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Determining the Risk of Damage Due to Expansive Soil – Part 2 of 3
It is well established that extensive soil effects cause multibillion-dollar structural damage to homes, buildings, and other man-made structures each year. These soils can introduce enormous compressive forces of 10,000-20,000 pounds per square foot against foundation systems present in that environment.
What exactly does this mean for your home and me?It’s mind boggling to imagine the scale and scope of such a large number in terms of threats to your home or other real estate investment. Let’s wrap our brains around these big numbers for a moment by looking at two much smaller, opposite numbers.
Imagine taking a circular saw and cutting a 12″ x 12″ square out of a typical basement slab floor. Now take that piece of cement and throw it on a scale. You will find that slab samples weigh between 50-60 pounds. That doesn’t sound like a lot of weight when compared to the resistive forces that we know expansive soils can carry. It’s not really a fair comparison though. The slab is not actually a weight-bearing structural element of the foundation; It is not the best part of the foundation to compare with the huge and contrasting strength of the expansive soil.
Foundation footings have added vertical movement to equalize the expansive soilLook at the part of the foundation known as the footing (or footing, depending on your geographic locale). This is a good part of the foundation to measure because most of the weight of the house is there. Structural engineers say that for every linear foot of “footing” we can randomly sample, we find that 1500 to 3000 pounds of actual house dead weight is present under that footing. Variables that ultimately affect the actual number are one story vs. two, full basement vs. crawlspace, brick exterior vs. siding. However, it is a rare occurrence in residential construction where we will find more than 3000 pounds per linear foot of bearing weight under the footer.
Now compare that number to the natural strength against expansive clay soil—which we’ve already identified at 10,000-20,000 pounds per square foot. It’s not even a contest. Nature brings roughly 3-6 times more force against our foundation than gravity brings to counter it. Expansive soils acting in a vertical, upward direction pose a potential risk of damaging the foundation and causing structural cracks!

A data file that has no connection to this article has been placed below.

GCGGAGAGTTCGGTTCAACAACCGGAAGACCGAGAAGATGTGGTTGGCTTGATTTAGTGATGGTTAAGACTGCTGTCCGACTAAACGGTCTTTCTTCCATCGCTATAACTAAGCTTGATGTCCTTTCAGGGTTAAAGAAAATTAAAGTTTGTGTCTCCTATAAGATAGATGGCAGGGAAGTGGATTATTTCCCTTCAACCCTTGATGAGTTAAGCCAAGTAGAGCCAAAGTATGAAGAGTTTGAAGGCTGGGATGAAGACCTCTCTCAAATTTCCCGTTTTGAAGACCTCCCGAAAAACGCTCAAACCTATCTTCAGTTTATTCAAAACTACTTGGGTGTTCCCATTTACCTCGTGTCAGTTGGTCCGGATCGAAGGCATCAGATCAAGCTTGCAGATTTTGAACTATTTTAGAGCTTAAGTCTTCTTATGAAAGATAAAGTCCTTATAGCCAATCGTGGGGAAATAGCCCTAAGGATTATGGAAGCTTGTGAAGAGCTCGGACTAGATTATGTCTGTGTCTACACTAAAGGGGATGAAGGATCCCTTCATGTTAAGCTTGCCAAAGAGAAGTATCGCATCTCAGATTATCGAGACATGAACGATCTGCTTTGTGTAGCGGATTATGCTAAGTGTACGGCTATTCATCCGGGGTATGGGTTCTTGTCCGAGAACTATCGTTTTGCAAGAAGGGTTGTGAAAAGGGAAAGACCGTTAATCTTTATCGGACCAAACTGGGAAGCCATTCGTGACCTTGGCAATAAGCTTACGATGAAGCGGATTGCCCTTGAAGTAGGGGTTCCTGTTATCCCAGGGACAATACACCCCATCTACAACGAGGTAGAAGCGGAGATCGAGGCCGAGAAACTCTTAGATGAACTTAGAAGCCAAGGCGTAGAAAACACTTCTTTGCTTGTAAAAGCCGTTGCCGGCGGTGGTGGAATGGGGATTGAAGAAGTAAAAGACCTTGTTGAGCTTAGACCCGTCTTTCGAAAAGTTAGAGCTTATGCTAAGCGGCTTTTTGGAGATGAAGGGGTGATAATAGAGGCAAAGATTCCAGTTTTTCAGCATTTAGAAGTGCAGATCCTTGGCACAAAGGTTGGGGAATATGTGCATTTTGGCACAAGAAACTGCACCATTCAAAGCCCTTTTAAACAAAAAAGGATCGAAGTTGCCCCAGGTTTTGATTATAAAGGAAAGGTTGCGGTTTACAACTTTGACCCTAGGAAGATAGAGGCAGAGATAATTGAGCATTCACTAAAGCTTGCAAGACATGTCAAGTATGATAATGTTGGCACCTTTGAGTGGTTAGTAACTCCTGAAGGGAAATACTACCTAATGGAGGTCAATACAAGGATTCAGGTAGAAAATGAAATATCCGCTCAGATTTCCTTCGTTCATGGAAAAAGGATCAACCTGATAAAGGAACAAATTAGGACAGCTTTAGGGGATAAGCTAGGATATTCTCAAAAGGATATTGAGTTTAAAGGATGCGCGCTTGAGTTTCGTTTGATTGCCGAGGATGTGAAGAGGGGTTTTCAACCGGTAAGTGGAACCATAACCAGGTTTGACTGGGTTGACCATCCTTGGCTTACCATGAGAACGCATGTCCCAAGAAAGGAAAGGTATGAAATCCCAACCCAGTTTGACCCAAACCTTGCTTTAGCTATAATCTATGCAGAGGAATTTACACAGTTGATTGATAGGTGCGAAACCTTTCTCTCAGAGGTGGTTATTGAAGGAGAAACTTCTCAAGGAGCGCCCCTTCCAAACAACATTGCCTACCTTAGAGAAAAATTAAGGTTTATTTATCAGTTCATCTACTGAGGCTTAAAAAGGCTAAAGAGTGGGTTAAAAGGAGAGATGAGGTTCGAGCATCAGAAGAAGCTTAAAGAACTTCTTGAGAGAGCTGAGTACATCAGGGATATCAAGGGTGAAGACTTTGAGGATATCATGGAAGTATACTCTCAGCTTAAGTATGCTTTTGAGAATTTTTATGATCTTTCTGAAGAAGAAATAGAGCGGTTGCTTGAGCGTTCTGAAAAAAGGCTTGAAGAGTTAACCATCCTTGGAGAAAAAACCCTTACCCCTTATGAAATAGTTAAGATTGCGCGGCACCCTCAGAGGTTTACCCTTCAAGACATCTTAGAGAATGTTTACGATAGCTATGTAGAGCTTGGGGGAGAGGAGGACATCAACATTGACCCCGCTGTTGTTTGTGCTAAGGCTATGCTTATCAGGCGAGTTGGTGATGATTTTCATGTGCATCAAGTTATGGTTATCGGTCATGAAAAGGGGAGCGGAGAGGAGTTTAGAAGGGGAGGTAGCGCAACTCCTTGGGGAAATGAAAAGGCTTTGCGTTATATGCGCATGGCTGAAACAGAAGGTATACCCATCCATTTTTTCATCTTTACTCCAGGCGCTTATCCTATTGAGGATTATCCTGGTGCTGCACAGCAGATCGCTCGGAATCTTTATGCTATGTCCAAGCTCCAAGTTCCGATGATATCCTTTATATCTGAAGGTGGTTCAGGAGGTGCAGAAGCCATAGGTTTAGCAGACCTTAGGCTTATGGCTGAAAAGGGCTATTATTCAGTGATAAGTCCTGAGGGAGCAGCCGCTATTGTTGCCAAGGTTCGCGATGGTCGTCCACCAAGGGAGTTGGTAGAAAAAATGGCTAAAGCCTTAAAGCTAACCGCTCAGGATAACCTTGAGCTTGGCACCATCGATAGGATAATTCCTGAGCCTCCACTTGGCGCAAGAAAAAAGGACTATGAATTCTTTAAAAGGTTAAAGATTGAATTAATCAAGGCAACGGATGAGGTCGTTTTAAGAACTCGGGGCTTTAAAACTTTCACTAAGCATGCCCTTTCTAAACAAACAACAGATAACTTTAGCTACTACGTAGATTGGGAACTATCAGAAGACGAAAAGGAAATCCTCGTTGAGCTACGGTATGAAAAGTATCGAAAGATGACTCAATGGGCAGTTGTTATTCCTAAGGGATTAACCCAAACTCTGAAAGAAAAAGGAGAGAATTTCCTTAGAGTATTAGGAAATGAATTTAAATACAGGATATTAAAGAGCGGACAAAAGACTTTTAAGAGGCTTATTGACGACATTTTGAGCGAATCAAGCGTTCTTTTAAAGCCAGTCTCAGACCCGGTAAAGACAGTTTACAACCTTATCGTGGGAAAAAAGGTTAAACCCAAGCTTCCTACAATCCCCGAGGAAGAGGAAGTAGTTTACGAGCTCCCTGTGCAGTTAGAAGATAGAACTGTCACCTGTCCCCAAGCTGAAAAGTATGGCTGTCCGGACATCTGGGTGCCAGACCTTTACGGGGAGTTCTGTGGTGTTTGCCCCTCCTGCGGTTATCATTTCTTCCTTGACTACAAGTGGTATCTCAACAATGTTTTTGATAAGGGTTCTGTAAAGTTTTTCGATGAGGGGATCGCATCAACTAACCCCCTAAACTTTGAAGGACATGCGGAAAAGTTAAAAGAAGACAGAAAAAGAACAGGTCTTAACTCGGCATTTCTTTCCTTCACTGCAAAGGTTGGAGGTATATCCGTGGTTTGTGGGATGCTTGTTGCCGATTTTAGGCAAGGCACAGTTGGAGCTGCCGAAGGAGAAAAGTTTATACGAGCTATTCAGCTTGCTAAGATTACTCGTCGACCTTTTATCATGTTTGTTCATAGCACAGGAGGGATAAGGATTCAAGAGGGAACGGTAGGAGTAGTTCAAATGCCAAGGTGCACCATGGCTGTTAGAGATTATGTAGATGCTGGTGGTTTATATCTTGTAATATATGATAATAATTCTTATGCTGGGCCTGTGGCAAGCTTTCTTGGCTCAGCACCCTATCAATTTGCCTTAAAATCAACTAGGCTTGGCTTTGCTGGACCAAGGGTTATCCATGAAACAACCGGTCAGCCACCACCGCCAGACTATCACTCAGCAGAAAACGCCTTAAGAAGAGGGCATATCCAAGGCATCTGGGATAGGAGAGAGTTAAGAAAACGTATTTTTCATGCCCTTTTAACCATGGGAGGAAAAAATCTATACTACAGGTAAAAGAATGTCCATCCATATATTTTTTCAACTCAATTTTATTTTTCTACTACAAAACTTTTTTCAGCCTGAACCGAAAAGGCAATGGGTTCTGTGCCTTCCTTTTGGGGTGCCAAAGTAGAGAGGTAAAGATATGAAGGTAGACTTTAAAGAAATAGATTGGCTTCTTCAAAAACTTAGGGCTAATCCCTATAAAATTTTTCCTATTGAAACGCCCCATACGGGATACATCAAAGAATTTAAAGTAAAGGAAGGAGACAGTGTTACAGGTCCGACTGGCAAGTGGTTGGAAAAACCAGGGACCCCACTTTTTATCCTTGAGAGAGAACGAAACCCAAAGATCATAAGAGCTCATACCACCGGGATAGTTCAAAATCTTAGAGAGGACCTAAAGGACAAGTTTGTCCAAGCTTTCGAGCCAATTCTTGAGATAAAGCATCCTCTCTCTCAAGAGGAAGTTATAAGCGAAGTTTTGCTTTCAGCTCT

What about lateral (horizontal) forces and the damage they can cause?
Can we measure the expansion of clay as it pushes against the side of a foundation wall? Let’s see. Again, we know that 10,000-20,000 pounds per square foot is destructive force and that’s what we’re dealing with and want to mitigate. Imagine that we have a typical poured concrete or block basement wall 8′ high and 50′ long. Let’s also assume that if the wall measures 8′ in height from the inside, the soil grade comes up to a 6′ height on the outside of our basement wall, leaving 2′ of exposed foundation above grade. 2′ of exposed wall is unavailable to push against the ground. If we take the 6′ dimension, which is in direct contact with the ground, and multiply it by our 50′ length, 300 square feet of wall area will be able to be pushed by the ground.
Finally, let’s assume a conservative mid-range soil force number of 15,000 pounds per square foot against each of the 300 square foot foundation walls, and we can quickly see that our humble little basement wall is facing a total of 450,000 pounds. The surrounding forces against it. Think about it—about half a million pounds of force coming into your foundation wall! In hindsight, it is a wonder that buildings and houses built on expansive soil hold up as they do. Nevertheless, structural migration, settlement, bowing and cracking in foundation walls, footings and slabs are a fact of life for many property owners. For those who find themselves in this situation, getting professional help from a qualified engineering firm or foundation repair service company is often a good option to explore.
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